The Indian Council of Agricultural Research (ICAR) runs Mera Gaon Mera Gaurav programme to promote direct interface of scientists with the farmers to accelerate the transfer of information from lab to land. The objective is to provide farmers with required information, knowledge and advisories on regular basis on region-specific farming. Under the programme, a team of scientists from ICAR-Central Marine Fisheries Research Institute (ICAR-CMFRI), Kochi, reached out to an upstart agrarian couple Hema Vijayakumar and Vijayakumar of Pazhoor, Piravom in Kerala.
In an area of around 2347.26 sqm with laterite soil they started integrated organic farming of vegetables along with ornamental plants, variety of trees, medicinal plants, cash crops, poultry, cattle rearing and aquaculture. The challenge was to convert the hilly area with laterite soil, which is more apt for rubber plantation, to a fertile productive land suitable for integrated farming with horticultural plants. It became more challenging when the couple decided to make it fully organic cultivation.
The ICAR-CMFRI extended technical knowhow to the agrarian couple on integrated farming of fish, vegetable and horticultural crop by a recirculatory method. The couple was advised to rear genetically improved farmed tilapia (GIFT).
They constructed a natural pond with red stone at the bottom. Hema and Vijayakumar started fish farming by purchasing 2,570 nursery-reared GIFT seed from Marine Products Export Development Authority (MPEDA).
The 5-month feeding schedule was: 1st month 0.6mm 3 times/day, 2nd month 0.8mm 3 times/day, 3rd month 1.2 mm 2 times/day, 4th month 2.5mm 2 times/day and 5th month 4.0mm 2 times/day up to satiation.
The water quality in fish tank, inlet and outlet was regularly monitored, which is also fitted with automatic timer control system round the clock.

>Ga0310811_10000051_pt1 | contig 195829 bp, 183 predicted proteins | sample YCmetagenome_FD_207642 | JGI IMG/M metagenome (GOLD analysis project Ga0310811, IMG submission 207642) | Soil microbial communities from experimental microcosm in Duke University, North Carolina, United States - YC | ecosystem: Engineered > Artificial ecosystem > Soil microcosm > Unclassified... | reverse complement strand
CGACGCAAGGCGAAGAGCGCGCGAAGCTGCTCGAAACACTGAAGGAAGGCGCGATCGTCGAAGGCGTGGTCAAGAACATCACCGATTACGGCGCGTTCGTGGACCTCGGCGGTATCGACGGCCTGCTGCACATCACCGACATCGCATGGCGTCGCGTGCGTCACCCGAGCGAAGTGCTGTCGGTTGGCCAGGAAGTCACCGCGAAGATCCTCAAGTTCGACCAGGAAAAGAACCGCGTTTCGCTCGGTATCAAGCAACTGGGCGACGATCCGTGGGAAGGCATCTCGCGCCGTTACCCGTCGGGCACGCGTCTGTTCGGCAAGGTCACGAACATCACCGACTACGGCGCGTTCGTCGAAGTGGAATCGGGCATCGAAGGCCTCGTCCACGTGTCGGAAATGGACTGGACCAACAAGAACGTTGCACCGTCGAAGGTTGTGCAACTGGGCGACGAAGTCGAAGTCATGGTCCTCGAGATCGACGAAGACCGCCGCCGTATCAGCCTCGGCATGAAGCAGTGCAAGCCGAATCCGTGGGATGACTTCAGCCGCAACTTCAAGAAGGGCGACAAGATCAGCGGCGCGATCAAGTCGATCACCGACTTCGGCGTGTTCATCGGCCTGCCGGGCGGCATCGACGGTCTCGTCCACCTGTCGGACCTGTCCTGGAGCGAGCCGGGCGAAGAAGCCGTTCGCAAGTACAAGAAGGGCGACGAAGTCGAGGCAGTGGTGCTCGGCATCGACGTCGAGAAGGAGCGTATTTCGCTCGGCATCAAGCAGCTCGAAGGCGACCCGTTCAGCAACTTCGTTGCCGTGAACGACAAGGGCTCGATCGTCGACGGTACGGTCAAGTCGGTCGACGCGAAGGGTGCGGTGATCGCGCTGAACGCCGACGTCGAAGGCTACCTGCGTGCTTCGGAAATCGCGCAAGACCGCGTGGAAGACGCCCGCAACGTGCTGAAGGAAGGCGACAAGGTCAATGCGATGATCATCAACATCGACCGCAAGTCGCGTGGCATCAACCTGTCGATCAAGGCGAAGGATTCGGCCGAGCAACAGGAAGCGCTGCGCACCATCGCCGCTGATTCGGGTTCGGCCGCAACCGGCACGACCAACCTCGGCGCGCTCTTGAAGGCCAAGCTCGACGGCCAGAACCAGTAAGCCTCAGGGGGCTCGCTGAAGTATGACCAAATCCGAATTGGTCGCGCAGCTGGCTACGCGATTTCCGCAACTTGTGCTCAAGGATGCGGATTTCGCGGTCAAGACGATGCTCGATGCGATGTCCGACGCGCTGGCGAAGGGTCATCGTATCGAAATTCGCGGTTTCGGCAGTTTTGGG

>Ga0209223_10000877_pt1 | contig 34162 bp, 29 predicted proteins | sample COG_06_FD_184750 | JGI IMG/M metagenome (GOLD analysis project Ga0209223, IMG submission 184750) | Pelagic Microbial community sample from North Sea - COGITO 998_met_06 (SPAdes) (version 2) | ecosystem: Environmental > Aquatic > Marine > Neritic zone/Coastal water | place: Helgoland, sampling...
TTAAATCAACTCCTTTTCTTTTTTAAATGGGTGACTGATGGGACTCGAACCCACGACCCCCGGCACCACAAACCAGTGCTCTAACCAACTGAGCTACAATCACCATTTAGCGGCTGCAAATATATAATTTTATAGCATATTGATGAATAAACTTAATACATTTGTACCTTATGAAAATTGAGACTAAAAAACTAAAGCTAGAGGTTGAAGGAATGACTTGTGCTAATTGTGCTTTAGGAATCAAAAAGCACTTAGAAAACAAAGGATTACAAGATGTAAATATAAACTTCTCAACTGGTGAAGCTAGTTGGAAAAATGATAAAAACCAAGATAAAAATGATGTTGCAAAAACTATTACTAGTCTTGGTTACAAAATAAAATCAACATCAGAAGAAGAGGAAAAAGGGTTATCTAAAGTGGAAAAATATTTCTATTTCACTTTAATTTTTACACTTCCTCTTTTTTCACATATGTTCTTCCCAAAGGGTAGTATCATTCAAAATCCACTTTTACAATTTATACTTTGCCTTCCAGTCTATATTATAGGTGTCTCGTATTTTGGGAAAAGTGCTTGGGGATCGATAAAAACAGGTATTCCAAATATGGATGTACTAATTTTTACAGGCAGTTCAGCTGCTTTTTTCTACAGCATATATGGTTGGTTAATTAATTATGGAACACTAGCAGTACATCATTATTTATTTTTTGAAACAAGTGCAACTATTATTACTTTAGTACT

Fish grew faster immediately after the stocking, and increased to three-fold from November to December 2017. Within 5 months, it reached to the size of 500 gms. The couple faced regular fish mortality due to increase in ammonia level in the pond. Necessary advisories were given by ICAR-CMFRI to maintain ammonia under safe level by using recirculation of water through Azolla plant and calcium carbonate and to improve the plankton bloom by slow leaching of dried cow dung manure. It was also suggested to the farmer for providing in situ recirculation. For maintaining pond pH, 6 kg common salt and two banana plant cut into pieces, were added into the water and average 7.5 pH was maintained. In a result, there were no instances of diseases.
Having less fertility of the soil, the farmer included a ‘Vechur’ breed cow and poultry along with fisheries and horticulture. Urine and dung from the cow were used in the plants to improve productivity. They were also used for vermi-composting along with the dried leaves and the vegetable waste from the house. Local varieties of chicken are being reared which provide nearly 7-10 eggs/day. Kitchen and farm vegetable waste were also utilised as bio-fertiliser. Regular harvest of vegetable crops is being done.
In spite of facing several challenges of marketing of their produce, their experiment and achievements are proving a success. The expected annual income from the pond, if two crops each of 6 months period is taken is around Rs 6 lakh (live tilapia can be sold at Rs. 250-300/ kg) and the income from vegetables, fruits and cash crops is around Rs 3 lakh. Thus, the total turnover from this venture could be around Rs 9 lakh/year.
Hema and Vijayakumar received lots of appreciation for their untiring effort to take up organic agriculture along with fish culture in the hilly area. The local municipality has recognised them as model farmers of the area who could motivate many of the small and marginal farmers to take up this venture.